St. Mary’s is a welcoming community of Catholics, that celebrates its faith in Christ and rejoices in its multi-cultural identity. As a community that worships together, we also belong together.
The Welsh Mission – 1840 – 1889
In the 1840’s the Vicar Apostolic in Wales, the Rev. Dr. Brown, who felt that the spiritual care of the Welsh Catholics had been largely neglected, had appealed for help for the Welsh Mission. In 1842 Fr. Peter Lewis was appointed missionary apostolic and was based in Pembrokeshire. By 1850 he moved to Carmarthen to cater for the growing number of Irish immigrants escaping the Irish Famine; the Irish navies constructing the South Wales Railway and the Irish soldiers based at Carmarthen barracks.
The Carmarthen Mission, served by Fr. Lewis comprised the former Counties of Carmarthenshire, Radnorshire and parts of Pembrokeshire, Cardiganshire and Breconshire. Initially, Mass was said in the back room of a tavern but in 1850 a loft over a dwelling house in Water Street was used. The same year the Fr. Lewis began fund raising for a permanent church. A principal benefactor was Miss Catherine Richardson. Construction of the new church began in 1851. Some of the stone came from the remains of the medieval Whitland Abbey. St. Mary’s Church was solemnly opened for Divine Service on Wednesday August 4th 1852 at which time a small presbytery had been constructed on the south side of the chancel. Fr. Peter Lewis transferred to Brecon in October 1851 and it was left to his successor the Fr. Lewis Havard Jr. to oversee the completion of the church. He was followed by Fr. William Williams and Fr. Thomas Carolan, who served Carmarthen for seven years and seventeen years respectively. Thus, the foundation for the Welsh Mission was set by the time the Passionists arrived in 1889. At this time new plans were drawn up for a larger Presbytery and the three rooms from the original presbytery were incorporated into the new 20 room ‘retreat’ to accommodate the larger religious community which was completed in 1901.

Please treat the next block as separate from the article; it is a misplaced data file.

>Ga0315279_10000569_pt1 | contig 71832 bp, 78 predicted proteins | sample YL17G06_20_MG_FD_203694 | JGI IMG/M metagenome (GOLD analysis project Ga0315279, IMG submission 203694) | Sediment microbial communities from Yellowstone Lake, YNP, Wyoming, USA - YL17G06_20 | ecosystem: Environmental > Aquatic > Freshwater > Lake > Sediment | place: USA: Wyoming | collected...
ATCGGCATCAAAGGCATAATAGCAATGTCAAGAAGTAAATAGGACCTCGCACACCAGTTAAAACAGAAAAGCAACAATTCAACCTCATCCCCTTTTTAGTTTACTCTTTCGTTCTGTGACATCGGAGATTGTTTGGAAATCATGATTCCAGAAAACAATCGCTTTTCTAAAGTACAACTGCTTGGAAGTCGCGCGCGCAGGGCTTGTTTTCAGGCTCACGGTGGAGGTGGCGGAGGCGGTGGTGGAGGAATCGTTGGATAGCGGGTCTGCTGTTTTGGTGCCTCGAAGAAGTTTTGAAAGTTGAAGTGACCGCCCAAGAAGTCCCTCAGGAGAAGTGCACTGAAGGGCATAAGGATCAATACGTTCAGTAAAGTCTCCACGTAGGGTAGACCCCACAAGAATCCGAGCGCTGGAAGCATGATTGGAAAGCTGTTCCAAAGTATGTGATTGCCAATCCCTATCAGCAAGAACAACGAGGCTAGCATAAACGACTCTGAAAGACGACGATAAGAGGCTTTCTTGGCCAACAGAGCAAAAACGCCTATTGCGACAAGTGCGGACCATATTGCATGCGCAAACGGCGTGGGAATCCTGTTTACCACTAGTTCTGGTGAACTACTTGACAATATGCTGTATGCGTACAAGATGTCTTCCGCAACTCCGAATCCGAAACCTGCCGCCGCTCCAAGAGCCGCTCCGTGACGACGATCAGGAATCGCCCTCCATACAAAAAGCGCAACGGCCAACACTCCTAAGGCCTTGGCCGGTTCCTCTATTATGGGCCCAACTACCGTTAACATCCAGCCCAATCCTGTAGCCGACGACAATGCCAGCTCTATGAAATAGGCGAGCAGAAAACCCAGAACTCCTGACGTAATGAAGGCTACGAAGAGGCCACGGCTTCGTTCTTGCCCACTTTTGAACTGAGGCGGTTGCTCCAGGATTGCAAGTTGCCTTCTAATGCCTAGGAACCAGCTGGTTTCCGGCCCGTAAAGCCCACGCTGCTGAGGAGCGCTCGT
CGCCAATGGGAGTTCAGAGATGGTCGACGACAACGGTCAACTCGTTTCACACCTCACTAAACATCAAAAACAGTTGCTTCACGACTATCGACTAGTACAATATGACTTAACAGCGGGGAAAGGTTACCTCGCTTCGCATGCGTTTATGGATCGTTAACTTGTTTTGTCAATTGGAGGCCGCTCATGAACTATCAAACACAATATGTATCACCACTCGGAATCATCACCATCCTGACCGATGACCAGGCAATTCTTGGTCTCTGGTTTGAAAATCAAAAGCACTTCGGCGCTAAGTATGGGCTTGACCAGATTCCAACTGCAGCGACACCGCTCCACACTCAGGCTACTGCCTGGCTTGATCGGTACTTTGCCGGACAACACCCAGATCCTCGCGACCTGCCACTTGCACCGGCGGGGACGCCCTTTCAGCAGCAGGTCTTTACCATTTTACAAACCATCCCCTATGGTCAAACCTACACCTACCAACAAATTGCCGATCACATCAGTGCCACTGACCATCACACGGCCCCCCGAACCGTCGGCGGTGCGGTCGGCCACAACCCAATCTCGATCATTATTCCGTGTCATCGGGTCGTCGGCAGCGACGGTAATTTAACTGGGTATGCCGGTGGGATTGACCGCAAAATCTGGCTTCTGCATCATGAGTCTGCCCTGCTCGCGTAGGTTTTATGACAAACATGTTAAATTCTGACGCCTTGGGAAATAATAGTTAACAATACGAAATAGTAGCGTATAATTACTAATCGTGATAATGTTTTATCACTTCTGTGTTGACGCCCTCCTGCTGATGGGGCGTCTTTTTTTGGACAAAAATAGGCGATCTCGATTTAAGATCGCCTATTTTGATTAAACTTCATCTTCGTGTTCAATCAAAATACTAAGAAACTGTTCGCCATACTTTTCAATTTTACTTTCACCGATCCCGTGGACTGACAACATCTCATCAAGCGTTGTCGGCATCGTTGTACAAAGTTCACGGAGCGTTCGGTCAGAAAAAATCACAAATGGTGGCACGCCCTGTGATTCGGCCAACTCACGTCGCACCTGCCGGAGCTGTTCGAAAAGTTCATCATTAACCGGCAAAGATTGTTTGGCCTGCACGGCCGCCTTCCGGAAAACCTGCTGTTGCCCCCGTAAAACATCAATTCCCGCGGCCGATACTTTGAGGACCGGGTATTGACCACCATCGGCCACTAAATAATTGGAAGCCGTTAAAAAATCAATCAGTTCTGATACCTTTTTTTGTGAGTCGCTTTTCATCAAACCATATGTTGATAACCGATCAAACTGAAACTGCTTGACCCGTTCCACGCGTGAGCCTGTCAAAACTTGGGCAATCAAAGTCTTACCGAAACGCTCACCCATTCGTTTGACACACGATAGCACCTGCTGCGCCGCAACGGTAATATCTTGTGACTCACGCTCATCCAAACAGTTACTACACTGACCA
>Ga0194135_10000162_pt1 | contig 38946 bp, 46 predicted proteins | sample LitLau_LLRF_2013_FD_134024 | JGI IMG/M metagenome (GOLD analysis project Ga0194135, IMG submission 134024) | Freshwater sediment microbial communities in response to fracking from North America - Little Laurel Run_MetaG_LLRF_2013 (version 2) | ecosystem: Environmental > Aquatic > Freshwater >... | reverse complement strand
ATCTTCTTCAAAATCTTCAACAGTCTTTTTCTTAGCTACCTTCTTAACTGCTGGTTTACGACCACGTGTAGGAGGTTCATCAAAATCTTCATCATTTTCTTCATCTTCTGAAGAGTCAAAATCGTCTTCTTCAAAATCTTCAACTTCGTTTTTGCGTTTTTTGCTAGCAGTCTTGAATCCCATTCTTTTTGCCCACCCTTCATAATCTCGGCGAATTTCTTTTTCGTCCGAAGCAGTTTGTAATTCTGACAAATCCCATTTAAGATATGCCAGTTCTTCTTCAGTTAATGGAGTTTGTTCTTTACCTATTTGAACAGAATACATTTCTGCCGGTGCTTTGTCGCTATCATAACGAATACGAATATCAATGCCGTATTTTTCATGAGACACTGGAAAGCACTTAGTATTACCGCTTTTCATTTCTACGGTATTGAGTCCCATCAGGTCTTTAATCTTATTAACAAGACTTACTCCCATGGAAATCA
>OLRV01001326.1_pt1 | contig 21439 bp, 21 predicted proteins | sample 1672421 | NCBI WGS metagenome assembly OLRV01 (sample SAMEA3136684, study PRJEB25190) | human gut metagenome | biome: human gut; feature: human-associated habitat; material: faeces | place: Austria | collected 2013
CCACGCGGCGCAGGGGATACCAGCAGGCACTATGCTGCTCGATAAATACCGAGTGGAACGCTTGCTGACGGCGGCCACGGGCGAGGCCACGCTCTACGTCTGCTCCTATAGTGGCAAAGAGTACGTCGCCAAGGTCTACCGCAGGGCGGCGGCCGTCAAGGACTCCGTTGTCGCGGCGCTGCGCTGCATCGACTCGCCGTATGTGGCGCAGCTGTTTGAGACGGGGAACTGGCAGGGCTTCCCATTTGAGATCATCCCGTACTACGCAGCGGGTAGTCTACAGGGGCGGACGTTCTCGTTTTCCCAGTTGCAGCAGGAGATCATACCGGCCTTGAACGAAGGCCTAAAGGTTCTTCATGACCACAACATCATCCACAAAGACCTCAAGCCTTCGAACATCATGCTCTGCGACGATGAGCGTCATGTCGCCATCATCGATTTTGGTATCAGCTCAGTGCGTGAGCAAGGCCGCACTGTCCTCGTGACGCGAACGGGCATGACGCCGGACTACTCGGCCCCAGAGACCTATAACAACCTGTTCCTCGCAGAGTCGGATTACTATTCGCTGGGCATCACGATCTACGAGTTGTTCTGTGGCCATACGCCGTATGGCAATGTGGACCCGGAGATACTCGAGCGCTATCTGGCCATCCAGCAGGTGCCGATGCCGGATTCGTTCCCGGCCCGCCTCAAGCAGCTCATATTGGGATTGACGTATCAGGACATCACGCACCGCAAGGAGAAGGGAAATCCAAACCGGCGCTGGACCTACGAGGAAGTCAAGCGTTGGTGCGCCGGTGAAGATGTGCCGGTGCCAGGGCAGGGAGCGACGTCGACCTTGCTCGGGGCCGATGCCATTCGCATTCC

The church is a Grade II listed building, considered a good early example of correct revived Gothic style, by a leading Victorian designer of Catholic churches. The church was constructed in 1851-1852, to the designs of Charles Hansom, Bristol.
For more information please follow the link below to britishlistedbuildings.co.uk.
The Passionists – 1889-1986
Under the Passionist Order, who served the Carmarthen Mission from 1889 to 1986, St. Mary’s parish grew into a strong Catholic community. The Church building underwent extensive repairs and renovations in 1889 which included the installation of beautiful paintings of adoring angels on the church altar,pictures of SS. David, Teilo, Winefride, Sampson, Illtyd, Dubricius and other principal Welsh saints and the installation of a stone octagonal baptismal font. The next renovations on the church was undertaken in 1910: the erection of a High Altar, and that of a side altar and statue to the honour of the Blessed Virgin Mary. In 1969 the re-plastering and redecoration of the church, extension of the altar by about 3ft into the nave of the church, and the removal of the altar rails was all undertaken.
In 1976, in accordance with the liturgical revisions brought about by Vatical Council II, the table of the altar was moved from its position built into the reredos of the High Altar and rebuilt at the front of the sanctuary. The Church was also redecorated in time for the Priestly Ordination of Fr. John Murphy and in 1977 the Church was consecrated on 8th December by Bishop Langton Fox.
1986 – Present Day
The Parish was served by the Passionists until they left Carmarthen in 1986, three years short of a century! A number of secular clergy as well as a couple of religious orders, namely, The Marists and SOLT have served the parish since then and is currently being served by Secular Clergy. In recent years, as is the case in most of our parishes, we have seen a decline in Mass attendance, but the arrival of migrant Catholics from all over the world has boosted our numbers considerably and enriched our community greatly. We are proud of our multi-cultural identity and celebrate our faith in Christ as one community.